Government is trying to profit from humanitarian crisis by imposing huge fees on foreign workers, aid agencies say.
Aid workers employed by a US-based Christian charity have been abducted in famine-hit South Sudan and negotiations were ongoing for their release.
The local aid workers were taken from a village near Mayendit in Unity state, where a famine has been declared, 680km northeast of the capital, Juba.
The circumstances of the kidnappings were unclear.
“The rebels attacked and abducted eight local staff from Samaritan’s Purse and they are being held to ransom,” Brigadier-General Lul Ruai Koang told Reuters news agency.
However, the rebels dismissed as “propaganda” the military’s claim of a kidnapping, The Associated Press reported.
The charity confirmed the abductions in a statement, but denied a ransom had been demanded.
“We have been in contact with them and they have not been harmed. No ransom request has been made and we are hopeful that they will be released soon and safely,” it said.
South Sudan has been devastated by three years of civil war, with tens of thousands killed.
The fighting has slowed the humanitarian response to the famine, and United Nations and aid groups have been pleading for access.
An estimated 100,000 people are said to be at risk.
Last week, South Sudan announced plans to charge a levy of $10,000 for each foreign aid worker, which with the danger of abduction could hurt efforts to help the hungry.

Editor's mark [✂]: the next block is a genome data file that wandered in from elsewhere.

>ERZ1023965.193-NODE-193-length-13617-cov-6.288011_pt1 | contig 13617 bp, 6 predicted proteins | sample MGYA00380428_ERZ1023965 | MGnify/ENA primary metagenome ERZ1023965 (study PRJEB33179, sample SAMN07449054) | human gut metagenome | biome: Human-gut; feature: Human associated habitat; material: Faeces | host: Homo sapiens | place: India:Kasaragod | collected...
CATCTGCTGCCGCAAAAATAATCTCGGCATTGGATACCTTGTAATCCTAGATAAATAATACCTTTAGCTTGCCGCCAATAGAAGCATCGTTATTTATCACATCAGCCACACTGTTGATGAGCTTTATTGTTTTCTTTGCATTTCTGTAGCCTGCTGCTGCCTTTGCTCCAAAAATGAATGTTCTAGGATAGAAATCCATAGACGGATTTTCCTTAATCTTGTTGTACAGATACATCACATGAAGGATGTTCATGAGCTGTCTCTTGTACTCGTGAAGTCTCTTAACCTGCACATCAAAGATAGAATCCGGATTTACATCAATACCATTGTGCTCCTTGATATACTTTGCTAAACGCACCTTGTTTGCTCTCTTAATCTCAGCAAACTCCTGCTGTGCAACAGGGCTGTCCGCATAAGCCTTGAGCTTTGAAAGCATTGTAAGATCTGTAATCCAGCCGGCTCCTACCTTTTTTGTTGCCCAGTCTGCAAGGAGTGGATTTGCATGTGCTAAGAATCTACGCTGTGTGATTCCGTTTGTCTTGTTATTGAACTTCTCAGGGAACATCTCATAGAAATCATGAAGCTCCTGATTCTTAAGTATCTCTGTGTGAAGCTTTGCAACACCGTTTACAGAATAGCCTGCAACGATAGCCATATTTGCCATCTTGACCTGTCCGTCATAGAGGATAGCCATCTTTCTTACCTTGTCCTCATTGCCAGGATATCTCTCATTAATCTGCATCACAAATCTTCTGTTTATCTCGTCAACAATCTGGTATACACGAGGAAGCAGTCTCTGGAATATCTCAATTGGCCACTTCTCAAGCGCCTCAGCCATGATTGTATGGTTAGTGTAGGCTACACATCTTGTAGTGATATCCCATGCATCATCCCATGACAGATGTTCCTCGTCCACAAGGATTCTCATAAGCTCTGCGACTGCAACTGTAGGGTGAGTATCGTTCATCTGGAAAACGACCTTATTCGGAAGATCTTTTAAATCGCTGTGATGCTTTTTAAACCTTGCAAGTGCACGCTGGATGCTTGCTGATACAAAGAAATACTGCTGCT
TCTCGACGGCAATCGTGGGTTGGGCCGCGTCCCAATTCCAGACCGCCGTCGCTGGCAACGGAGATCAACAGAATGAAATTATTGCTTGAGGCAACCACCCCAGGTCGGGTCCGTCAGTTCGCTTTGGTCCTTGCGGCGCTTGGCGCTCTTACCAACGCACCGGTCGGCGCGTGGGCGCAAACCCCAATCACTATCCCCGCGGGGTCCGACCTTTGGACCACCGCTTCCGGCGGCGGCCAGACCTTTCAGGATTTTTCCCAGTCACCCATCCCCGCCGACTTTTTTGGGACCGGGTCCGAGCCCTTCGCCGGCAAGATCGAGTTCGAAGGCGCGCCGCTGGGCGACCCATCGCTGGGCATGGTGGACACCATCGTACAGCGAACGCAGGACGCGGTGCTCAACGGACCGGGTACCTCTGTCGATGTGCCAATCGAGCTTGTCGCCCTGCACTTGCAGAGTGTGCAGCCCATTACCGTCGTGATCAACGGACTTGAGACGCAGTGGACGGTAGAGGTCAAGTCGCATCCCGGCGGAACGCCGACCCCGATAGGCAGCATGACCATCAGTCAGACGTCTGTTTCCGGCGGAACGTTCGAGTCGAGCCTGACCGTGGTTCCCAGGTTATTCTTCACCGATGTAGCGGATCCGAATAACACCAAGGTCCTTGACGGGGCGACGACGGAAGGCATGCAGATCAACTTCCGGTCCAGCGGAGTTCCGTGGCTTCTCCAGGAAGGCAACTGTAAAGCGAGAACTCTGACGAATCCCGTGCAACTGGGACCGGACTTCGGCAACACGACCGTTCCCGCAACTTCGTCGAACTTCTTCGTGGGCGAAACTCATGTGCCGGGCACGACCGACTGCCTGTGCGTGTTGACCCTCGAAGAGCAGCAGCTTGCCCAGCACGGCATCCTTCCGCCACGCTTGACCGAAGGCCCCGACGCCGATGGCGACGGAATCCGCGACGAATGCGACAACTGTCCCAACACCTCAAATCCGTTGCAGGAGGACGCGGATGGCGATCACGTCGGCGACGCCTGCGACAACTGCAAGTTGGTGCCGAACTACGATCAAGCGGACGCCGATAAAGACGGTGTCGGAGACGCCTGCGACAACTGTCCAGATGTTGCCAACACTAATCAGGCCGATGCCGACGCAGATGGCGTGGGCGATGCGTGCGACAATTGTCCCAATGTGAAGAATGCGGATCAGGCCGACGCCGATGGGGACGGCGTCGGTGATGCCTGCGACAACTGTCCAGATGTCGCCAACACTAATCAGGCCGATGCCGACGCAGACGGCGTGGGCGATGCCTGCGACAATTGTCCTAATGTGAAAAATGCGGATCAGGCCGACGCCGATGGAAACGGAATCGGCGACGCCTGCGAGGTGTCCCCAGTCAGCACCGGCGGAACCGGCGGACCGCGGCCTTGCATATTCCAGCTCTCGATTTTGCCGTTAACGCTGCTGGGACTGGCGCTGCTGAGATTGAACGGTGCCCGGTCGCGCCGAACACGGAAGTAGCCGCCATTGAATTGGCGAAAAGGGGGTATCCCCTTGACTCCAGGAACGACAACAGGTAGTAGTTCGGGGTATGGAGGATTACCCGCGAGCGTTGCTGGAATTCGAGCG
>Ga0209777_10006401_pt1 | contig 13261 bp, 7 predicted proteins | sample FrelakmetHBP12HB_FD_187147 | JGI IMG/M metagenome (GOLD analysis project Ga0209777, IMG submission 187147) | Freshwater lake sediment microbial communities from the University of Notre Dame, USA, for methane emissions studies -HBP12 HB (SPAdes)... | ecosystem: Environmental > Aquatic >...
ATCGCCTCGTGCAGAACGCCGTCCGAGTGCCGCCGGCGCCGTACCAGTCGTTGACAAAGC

“The situation in Mayendit, South Sudan, is a level 4 famine. We call on all the parties involved to immediately provide complete and unfettered humanitarian access in order to meet the needs of a starving population in order to save lives,” the Samaritan’s Purse statement said.
Two Indian nationals working in South Sudan’s oil fields in the northern Upper Nile region were abducted by rebels last week, Information Minister Michael Makuei said Monday.
He said the kidnappers were demanding a ransom of one million dollars from the oil company – which he named as the partly Chinese-owned Dar Petroleum – or the government.
“The government of South Sudan will not pay the ransom,” the minister said, calling for the unconditional release of the hostages.
South Sudan is trying to revive its oil production – the government’s main source of revenue – which has plummeted because of the ongoing military conflict.
A split between President Salva Kiir and his former deputy Riek Machar turned violent in December 2013.
Tens of thousands have since been killed and 3.4 million displaced.
Aid workers have frequently complained of bureaucratic obstacles, checkpoints where government or rebel troops demand payments from aid convoys, looting of compounds, and even the rape and murder of humanitarian workers.